Jimmy Carter, an outsider from Georgia, also used primaries to become the front runner over a large field of establishment Democratic candidates in 1976--while Ronald Reagan nearly took the nomination away from incumbent Gerald Ford with the help of primary victories in 1976.  Reagan easily won the nomination in 1980.  The Democratic Party establishment learned to live with the primary system.  Establishment candidates prevailed over insurgents or relative unknowns in 1984 (Mondale over Hart), 2000 (Gore over Bradley), 2004 (Kerry over Dean), 2016 (Hillary Clinton over Sanders), and 2020 (Biden over Sanders and Warren.) Bill Clinton used primaries to win in 1992 against some weak establishment figures, and Barack Obama did the same in 2008 against the overwhelming favorite, Hillary Clinton.  The Republican Party, meanwhile, nominated the party establishment's choice consistently--George H. W. Bush in 1988, Bob Dole in 1996, George W. Bush in 2000, John McCain in 2008, and Mitt Romney in 2012.  Then came the catastrophe of 2016.

Primary victories by extreme Republicans in Senate and House elections foreshadowed Trump's win.  The rise of the Tea Party spawned a number of successful Republican primary challenges in the House, culminating in 2014 in the defeat of Eric Cantor, the House Republican whip. In Tea Party year of 2010, extreme Republican candidates won Senatorial primaries in Nevada and Delaware, only to lose the general election.  Something similar happened in Alabama in 2019, when Roy Moore won the Republican nomination to replace Jeff Sessions, only to lose to Democrat Doug Jones--who in turn lost badly to a more acceptable Republican last year.  In 2012, Richaard Mourdock defeated long-time centrist Republican Senator Richard Lugar in an Indiana primary, only to lose the general election.  The same year however witnessed the victory of the equally conservative Jodi Ernst in purple Iowa, and she won re-election lats year.  Something similar struck the Democratic Party in urban areas in 2018, when Ayanna Pressley in Massachusetts and Alexandra Ocasio-Cortez in New York defeated long-time Democratic incumbents in primaries.  No comparable Democrat, however, has yet won nomination and election to the Senate.

 The rise of anti-establishment candidates in both parties--but especially among Republicans--sowed that party establishments had lost the support of substantial segments of the electorate, and Pressley's and Ocasio-Cortez's wins sent the same message.  Joe Biden's nomination and comfortable election showed that the Democratic establishment remains in charge at the national level, and gave that establishment another chance to reconnect with a broad mass of voters.  In Virginia, Republican politicians--who in so many states have been using various strategies to reduce the influence of Democratic voters--are now trying to reduce the influence of their own.  Given Donald Trump's continuing popularity among Republican voters--which inhibited Republican Senators from convicting him and disqualifying him from a future run--that tactic is likely to backfire.  It's up to the Democratic Party to show that rational, effective political leadership in a moment of crisis is still possible.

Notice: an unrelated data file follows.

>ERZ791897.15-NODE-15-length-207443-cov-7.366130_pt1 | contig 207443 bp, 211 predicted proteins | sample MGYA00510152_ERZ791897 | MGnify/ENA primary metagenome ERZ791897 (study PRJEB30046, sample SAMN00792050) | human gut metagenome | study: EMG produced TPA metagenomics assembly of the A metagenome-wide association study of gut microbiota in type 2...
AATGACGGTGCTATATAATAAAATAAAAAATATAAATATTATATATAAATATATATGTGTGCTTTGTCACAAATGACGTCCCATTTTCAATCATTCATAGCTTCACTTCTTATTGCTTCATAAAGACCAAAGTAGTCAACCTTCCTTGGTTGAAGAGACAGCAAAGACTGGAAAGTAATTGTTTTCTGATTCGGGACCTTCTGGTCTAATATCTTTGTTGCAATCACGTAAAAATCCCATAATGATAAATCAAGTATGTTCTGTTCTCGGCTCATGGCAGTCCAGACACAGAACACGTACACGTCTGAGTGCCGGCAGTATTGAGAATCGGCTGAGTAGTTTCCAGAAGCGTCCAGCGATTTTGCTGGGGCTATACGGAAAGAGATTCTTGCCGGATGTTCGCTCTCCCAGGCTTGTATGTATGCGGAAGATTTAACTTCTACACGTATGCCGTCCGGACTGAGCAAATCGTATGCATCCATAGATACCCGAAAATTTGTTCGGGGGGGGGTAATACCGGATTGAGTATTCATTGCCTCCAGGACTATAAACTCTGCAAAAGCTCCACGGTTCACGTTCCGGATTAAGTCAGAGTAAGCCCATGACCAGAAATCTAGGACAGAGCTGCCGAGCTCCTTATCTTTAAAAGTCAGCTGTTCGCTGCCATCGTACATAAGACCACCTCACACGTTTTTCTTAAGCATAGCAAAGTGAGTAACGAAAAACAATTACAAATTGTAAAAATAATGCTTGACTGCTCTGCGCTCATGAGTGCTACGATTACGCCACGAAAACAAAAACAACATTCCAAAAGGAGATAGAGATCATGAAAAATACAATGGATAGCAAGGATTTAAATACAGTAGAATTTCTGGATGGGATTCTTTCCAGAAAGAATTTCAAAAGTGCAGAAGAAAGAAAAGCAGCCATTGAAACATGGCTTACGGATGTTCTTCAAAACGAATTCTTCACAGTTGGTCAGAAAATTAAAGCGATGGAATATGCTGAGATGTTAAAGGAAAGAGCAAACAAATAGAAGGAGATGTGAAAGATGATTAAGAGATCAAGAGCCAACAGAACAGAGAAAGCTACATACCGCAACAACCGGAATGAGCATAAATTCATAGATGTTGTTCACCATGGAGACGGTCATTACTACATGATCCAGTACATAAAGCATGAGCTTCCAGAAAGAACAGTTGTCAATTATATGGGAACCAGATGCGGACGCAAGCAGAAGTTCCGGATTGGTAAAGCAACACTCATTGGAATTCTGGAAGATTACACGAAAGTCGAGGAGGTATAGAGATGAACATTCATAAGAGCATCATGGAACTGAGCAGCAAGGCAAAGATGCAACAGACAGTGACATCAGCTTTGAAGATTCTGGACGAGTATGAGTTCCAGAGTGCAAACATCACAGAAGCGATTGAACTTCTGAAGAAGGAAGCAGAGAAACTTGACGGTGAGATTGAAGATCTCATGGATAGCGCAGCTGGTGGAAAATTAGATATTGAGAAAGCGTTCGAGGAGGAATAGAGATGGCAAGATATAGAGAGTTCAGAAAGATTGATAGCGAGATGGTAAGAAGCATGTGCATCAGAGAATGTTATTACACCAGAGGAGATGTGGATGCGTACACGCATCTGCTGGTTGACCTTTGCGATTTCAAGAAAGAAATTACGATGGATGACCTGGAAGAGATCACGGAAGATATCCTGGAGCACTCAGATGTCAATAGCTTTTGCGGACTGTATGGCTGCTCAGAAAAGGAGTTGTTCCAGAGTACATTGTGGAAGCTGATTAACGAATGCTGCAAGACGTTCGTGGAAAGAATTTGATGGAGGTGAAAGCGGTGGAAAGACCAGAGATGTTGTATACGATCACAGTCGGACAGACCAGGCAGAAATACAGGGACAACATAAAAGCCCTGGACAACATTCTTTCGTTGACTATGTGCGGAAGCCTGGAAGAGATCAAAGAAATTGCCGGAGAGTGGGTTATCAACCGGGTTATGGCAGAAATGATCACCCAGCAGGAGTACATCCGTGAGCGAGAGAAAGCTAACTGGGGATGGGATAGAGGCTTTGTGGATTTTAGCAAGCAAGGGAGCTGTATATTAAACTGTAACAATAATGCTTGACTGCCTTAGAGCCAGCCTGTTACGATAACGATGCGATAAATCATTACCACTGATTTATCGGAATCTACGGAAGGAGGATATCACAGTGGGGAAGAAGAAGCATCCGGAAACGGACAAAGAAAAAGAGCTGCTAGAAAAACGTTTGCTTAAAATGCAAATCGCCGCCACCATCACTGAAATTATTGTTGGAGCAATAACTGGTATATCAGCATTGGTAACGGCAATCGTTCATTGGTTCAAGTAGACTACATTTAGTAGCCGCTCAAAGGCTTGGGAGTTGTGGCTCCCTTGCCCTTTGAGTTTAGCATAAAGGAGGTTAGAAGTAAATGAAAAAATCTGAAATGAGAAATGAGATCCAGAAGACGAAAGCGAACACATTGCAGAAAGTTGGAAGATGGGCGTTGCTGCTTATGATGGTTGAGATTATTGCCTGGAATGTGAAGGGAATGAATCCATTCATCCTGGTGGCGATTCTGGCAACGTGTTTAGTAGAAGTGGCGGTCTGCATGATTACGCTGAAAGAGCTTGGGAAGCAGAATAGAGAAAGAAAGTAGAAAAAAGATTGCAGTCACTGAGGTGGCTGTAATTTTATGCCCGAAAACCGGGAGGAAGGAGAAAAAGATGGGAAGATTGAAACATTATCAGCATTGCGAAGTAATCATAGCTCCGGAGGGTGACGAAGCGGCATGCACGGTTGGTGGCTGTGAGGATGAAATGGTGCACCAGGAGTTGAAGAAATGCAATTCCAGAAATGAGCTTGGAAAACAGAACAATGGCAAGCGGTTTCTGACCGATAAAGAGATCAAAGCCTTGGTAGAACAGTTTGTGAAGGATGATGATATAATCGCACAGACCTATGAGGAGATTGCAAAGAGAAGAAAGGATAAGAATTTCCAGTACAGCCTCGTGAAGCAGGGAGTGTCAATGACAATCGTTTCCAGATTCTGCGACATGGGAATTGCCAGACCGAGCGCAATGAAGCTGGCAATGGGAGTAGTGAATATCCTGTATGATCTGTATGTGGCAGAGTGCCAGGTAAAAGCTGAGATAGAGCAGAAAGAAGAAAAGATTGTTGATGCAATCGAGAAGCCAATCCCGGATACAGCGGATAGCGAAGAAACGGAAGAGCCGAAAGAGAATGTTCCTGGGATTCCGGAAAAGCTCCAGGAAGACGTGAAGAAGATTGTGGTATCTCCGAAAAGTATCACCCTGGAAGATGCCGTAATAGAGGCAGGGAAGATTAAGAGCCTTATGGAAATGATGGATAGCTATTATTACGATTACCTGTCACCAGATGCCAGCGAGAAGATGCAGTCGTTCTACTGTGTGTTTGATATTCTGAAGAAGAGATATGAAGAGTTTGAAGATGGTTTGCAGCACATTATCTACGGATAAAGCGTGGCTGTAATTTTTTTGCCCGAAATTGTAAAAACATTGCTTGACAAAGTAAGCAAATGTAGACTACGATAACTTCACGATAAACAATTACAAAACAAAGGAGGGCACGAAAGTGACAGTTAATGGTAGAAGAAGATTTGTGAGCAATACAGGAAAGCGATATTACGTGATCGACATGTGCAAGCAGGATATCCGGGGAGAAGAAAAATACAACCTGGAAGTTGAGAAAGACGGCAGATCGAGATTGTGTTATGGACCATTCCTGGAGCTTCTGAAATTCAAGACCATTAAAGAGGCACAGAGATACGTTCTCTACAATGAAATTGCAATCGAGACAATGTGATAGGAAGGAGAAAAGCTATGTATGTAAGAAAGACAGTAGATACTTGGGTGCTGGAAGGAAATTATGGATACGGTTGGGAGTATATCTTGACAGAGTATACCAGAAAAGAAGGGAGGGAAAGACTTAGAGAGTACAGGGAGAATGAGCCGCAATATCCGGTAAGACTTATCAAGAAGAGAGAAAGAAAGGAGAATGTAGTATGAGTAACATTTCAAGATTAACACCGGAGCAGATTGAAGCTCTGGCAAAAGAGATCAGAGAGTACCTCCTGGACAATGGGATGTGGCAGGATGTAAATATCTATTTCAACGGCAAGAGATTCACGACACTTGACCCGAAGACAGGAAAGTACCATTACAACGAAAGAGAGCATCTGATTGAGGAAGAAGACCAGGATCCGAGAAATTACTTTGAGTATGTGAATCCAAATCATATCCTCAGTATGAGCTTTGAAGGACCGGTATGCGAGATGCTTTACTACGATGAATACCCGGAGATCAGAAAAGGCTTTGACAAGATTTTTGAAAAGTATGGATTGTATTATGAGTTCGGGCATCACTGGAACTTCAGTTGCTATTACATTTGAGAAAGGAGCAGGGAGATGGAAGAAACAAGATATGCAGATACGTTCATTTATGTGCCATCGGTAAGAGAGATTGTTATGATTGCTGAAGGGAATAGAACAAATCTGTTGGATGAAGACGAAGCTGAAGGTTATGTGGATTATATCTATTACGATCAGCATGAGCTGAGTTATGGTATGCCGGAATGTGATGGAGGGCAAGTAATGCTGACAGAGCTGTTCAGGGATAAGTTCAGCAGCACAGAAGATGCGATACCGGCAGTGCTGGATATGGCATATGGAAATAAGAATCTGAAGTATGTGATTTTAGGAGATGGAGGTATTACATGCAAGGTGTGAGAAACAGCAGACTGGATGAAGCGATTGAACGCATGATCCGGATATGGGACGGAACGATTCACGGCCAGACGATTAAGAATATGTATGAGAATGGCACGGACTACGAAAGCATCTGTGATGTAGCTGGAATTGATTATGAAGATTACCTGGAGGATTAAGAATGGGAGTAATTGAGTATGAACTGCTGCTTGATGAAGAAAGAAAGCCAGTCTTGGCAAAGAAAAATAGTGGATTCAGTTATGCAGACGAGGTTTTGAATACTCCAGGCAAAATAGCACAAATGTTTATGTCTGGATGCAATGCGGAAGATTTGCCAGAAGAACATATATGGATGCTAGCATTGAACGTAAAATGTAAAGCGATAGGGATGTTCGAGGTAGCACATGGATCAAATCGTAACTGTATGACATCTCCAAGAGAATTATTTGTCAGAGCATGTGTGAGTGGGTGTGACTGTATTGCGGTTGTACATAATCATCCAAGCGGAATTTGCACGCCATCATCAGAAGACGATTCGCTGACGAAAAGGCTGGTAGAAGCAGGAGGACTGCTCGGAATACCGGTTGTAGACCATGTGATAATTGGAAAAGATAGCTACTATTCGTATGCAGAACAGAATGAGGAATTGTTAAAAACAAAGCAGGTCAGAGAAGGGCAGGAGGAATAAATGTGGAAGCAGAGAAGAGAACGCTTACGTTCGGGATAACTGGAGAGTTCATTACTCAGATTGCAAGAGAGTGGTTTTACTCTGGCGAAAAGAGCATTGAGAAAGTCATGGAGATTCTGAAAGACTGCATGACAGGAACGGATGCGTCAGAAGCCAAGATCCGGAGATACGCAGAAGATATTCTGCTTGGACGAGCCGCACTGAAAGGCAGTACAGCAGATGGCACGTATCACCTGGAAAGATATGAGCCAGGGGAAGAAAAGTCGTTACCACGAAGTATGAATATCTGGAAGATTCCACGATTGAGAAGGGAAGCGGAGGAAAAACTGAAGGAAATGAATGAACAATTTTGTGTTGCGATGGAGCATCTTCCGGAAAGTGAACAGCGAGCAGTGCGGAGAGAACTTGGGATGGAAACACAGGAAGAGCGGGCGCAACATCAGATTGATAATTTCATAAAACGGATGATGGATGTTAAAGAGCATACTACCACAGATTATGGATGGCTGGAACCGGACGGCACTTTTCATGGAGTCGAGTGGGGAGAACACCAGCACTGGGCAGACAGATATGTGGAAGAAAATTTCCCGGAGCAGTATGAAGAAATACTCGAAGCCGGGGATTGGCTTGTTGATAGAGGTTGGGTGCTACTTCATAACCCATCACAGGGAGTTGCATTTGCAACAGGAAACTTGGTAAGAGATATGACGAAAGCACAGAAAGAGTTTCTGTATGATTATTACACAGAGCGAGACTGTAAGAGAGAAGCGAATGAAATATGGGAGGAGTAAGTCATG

Bozon said...

Great post.
Thoroughly enjoyed reading it.
Extremely informative chronicle.
All the best,

Bozon said...

I see Biden as a very weak version of a Stephen Douglas figure, Trump as a much stronger rightist Lincoln type.

If I am correct, Trumpists, but maybe not Trump himself, will pull a Lincoln Conspiracy, cannibalize the Democratic Party to the extent necessary, taking its white folks and conservatives of color with them, and also gut the Republican Party, much as Lincoln's New Republican Party gutted his own Whig party to get ahead in the 1850s.

Lincoln's own conspirators then cheated him out of his agreed Ohio Senate seat.

What you mentioned at the end, re Virginia Republicans, contains a hint of that larger possible trend.

Ohio did a Republican presidential convention because Lincoln insisted on it. And, frankly, he deserved it.

All the best,

All the best